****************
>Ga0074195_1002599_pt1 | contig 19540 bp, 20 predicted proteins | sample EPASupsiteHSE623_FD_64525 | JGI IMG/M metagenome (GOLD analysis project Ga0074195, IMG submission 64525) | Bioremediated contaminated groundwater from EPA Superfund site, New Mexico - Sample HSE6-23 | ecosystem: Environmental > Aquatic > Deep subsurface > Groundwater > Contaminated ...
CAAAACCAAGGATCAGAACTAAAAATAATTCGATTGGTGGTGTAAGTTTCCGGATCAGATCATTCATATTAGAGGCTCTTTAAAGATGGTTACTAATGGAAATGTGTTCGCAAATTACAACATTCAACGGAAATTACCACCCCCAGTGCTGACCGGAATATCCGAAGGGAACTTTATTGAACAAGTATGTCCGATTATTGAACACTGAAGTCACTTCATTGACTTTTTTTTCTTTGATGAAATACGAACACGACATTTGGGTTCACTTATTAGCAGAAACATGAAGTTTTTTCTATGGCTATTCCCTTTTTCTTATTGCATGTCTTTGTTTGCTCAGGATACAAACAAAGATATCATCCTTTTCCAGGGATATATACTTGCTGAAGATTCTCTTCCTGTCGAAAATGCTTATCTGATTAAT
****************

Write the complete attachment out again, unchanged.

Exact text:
>Ga0074195_1002599_pt1 | contig 19540 bp, 20 predicted proteins | sample EPASupsiteHSE623_FD_64525 | JGI IMG/M metagenome (GOLD analysis project Ga0074195, IMG submission 64525) | Bioremediated contaminated groundwater from EPA Superfund site, New Mexico - Sample HSE6-23 | ecosystem: Environmental > Aquatic > Deep subsurface > Groundwater > Contaminated ...
CAAAACCAAGGATCAGAACTAAAAATAATTCGATTGGTGGTGTAAGTTTCCGGATCAGATCATTCATATTAGAGGCTCTTTAAAGATGGTTACTAATGGAAATGTGTTCGCAAATTACAACATTCAACGGAAATTACCACCCCCAGTGCTGACCGGAATATCCGAAGGGAACTTTATTGAACAAGTATGTCCGATTATTGAACACTGAAGTCACTTCATTGACTTTTTTTTCTTTGATGAAATACGAACACGACATTTGGGTTCACTTATTAGCAGAAACATGAAGTTTTTTCTATGGCTATTCCCTTTTTCTTATTGCATGTCTTTGTTTGCTCAGGATACAAACAAAGATATCATCCTTTTCCAGGGATATATACTTGCTGAAGATTCTCTTCCTGTCGAAAATGCTTATCTGATTAAT